Coal Age

APR 2019

Coal Age Magazine - For more than 100 years, Coal Age has been the magazine that readers can trust for guidance and insight on this important industry.

Issue link:

Contents of this Issue


Page 28 of 51

April 2019 27 sampling systems continued "With older versions of the COALS- CAN 2100, you can upgrade them with current technology, with remote access and all those capabilities that didn't exist when those units were initially sold in the 1980s and 1990s," Kurth said. "Something we've man- aged to do pretty successfully is up- grade these product specifications continuously, and we can retrofit al- most anything to the initial products we sold in the previous decades." COALSCAN was released in the ear- ly 1980s. Early iterations of the technol- ogy were developed by Mineral Control Instrumentation, forerunner of ScanT- ech. "COALSCAN was the brand name that we used from day one," Kurth said. "It has become an industry standard." Currently, the brand covers a range of offerings from the more ba- sic, measuring mostly for ash con- tent, to the more sophisticated 9500X model, similar to the company's GEOSCAN, which provides measure- ments of individual elements. The ash analyzer technology lever- ages dual energy transmission. "They use an Americium and a Cesium source that has different gamma energy levels," Kurth said. "Those sources go through the conveyed flow continuously." "If you have ash, which is rock material in the coal, then the con- veyed material is going to be dens- er," Kurth said. "That means you get a delay in the transmission of one of the gamma energies compared to the other, which shows a change in densi- ty that you can correlate with the ash content in the coal." The system can be calibrated based on coal type. "PRB coals, for example, are going to have a particular density profile as the ash content changes," Kurth said. "And we calibrate the ana- lyzer to each of the coals in the differ- ent regions around the world." Some ash components can affect the suitability of the technology to measure total ash content. "If your coal has really high variations in calci- um, iron and barium, then we look at other technologies for being suitable for measuring the ash," Kurth said. One such technology is an elemen- tal system, the basis for the COALSCAN 9500X, first developed in the 1990s. Scantech's elemental scanners are based on prompt gamma neutron activation analysis (PGNAA). "They measure continuously all the way through the full bed depth across the full cross-section of the flow and it gives you a very representative analy- sis, which is why you can get ash con- tent to a better accuracy than just an ash analyzer," Kurth said. "Measuring the full flow is pre- ferred to measuring a simple stream, as sampling error is much higher than most sites think," he said. "Ultimately, we customize performance for each customer depending on their needs." The most accurate moisture mea- surements come from microwave system systems, Kurth said. One such microwave system solu- tion from Scantech, the TBM Series, also dates back to the 1990s. "It is through-the-belt scanning technolo- gy and it measures the free moisture using the microwave transmission signal," Kurth said. "It measures the attenuation and the phase shift of the microwave field as it passes through the system." The belt scales report the tonnage per hour. "The measurement of the moisture tells us how much moisture there is so we can relate that back to the total tonnage to give us a percent moisture," Kurth said. "That will give you second-by-second moisture con- tent and the dry tonnage." All Scantech offerings can be cali- brated, even if the mine doesn't have a lab on site, and upgraded when need- ed. "All of the systems have remote ac- cess capabilities," Kurth said. "And 99% of the troubleshooting we need to do actually ends up being a communica- tions issue between the analyzer and the plant, which is due to someone inadvertently pulling the plug, turning something off, or cutting a cable." Scantech customers with existing hardware should consider the up- grades available, he said. "There is plenty of opportunity to utilize our 39 years experiences as a company with online analysis in multiple industries and many of our long-term employ- ees are very knowledgeable on these products," Kurth said. "That is why we have had such success in develop- ing them for new applications in dif- ferent industries." Made in the USA SABIA Inc. reported the X1-LiNX, a cross-belt analyzer that attaches to conveyor siderails or stringers, is dif- ferent from predecessor technologies in how easy it is to install and maintain. X1 refers to the scanning technol- ogy, which is based on PGNAA. "In the bottom, underneath the belt, we install a neutron source, Californium 252," Paul Iverson, director of opera- tions, SABIA Inc., said. "SABIA typical- ly only installs 20 to 40 micrograms, less than many other suppliers." The relatively small amount allows for a more modular analyzer that re- quires less shielding to be safe. "That allows us to mount it directly on to the conveyor siderails," Iverson said. The coal moves along the convey- or and through the analyzer. The CF SABIA's developments in algorithms and nucleonics allow a much better signal to noise ratio, the company reports. Above, the X1 LiNX on an enclosed conveyor. (Photo: SABIA)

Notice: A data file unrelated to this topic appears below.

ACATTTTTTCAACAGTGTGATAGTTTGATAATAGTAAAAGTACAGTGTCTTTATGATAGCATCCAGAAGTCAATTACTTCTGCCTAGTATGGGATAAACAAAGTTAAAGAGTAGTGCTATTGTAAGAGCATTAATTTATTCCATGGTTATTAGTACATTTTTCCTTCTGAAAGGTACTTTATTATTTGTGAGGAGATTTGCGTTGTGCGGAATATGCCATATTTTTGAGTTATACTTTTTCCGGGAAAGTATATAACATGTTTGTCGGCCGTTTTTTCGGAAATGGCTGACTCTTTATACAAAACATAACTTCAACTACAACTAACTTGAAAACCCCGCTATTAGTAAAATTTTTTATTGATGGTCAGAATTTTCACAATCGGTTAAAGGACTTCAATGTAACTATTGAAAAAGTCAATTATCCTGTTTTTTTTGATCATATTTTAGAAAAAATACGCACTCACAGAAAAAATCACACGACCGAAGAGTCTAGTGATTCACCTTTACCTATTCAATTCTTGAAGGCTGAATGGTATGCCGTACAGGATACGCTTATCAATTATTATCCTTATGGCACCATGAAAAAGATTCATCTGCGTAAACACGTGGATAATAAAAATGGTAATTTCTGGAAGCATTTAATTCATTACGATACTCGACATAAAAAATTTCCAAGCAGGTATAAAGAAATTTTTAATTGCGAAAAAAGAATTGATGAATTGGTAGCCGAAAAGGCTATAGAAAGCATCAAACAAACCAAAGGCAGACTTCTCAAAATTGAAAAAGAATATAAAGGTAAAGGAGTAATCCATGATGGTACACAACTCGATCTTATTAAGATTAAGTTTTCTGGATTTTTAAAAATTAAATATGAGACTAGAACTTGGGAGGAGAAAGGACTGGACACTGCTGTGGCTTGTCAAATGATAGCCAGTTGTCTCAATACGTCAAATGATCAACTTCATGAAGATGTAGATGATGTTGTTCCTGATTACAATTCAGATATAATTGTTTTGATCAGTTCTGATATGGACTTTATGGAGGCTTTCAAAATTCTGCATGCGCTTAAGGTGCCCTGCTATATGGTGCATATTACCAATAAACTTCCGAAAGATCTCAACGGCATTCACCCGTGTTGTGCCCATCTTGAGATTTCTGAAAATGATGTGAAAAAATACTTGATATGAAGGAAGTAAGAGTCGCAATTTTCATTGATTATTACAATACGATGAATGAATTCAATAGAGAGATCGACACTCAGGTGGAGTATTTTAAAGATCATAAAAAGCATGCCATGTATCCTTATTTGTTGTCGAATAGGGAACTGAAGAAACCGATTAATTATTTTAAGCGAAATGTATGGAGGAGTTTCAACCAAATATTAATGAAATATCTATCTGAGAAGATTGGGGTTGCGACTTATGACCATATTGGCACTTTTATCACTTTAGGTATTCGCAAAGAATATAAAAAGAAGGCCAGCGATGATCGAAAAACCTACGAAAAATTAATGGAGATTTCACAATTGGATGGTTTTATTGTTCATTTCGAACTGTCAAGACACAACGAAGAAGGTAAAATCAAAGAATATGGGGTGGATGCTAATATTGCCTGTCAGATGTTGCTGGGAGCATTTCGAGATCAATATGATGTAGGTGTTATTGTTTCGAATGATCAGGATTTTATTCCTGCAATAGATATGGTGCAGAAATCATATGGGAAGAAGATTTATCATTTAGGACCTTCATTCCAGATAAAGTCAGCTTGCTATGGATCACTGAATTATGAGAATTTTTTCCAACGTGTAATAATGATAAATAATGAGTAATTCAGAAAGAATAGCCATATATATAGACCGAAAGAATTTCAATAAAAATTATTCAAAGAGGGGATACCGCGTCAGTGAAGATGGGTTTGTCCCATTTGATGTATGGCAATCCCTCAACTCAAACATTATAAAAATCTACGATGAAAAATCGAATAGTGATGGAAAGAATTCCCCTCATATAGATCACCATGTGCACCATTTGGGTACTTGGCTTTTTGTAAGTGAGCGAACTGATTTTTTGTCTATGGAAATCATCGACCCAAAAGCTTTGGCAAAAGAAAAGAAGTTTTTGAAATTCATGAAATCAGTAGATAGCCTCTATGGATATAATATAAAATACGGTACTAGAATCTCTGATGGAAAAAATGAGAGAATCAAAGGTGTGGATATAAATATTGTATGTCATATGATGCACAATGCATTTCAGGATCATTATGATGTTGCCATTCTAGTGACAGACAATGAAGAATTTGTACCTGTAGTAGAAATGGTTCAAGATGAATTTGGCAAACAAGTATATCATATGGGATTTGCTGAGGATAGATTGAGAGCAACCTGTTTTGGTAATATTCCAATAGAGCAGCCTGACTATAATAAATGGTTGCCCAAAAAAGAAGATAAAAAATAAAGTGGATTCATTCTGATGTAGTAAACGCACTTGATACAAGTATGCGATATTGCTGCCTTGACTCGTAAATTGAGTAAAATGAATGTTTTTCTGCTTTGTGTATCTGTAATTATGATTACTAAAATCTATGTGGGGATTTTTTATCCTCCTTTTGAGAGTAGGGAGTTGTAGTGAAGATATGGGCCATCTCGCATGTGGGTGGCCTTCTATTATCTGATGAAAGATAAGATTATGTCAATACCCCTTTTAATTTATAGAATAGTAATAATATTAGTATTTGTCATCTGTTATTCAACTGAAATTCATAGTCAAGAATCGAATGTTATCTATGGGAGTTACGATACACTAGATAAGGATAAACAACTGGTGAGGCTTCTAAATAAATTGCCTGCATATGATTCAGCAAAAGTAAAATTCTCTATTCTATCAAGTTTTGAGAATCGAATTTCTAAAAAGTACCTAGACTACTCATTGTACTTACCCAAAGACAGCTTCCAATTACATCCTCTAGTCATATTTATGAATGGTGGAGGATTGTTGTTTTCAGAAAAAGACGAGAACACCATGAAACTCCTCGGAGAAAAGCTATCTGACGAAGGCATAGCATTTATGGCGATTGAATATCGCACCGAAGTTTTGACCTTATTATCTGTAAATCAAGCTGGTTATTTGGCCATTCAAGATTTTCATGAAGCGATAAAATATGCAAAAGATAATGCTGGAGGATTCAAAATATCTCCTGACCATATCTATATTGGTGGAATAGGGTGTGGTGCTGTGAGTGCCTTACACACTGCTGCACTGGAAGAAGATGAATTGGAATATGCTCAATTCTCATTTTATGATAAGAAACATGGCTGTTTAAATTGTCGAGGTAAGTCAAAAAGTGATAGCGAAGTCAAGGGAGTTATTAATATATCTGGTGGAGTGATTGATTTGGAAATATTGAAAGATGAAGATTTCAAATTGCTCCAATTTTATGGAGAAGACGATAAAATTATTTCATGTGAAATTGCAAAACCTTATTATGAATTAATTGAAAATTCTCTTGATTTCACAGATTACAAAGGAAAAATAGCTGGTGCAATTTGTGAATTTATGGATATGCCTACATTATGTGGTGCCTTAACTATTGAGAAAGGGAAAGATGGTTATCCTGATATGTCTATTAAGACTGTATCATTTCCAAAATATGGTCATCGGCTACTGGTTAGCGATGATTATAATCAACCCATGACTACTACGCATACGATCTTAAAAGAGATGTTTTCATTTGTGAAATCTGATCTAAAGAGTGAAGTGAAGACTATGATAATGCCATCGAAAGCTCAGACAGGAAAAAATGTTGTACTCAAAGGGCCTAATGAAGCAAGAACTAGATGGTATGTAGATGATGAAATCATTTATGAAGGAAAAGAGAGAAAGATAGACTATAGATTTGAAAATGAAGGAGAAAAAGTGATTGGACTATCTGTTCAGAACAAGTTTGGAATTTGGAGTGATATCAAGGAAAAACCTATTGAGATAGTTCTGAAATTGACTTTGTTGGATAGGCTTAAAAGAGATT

Articles in this issue

Links on this page

Archives of this issue

view archives of Coal Age - APR 2019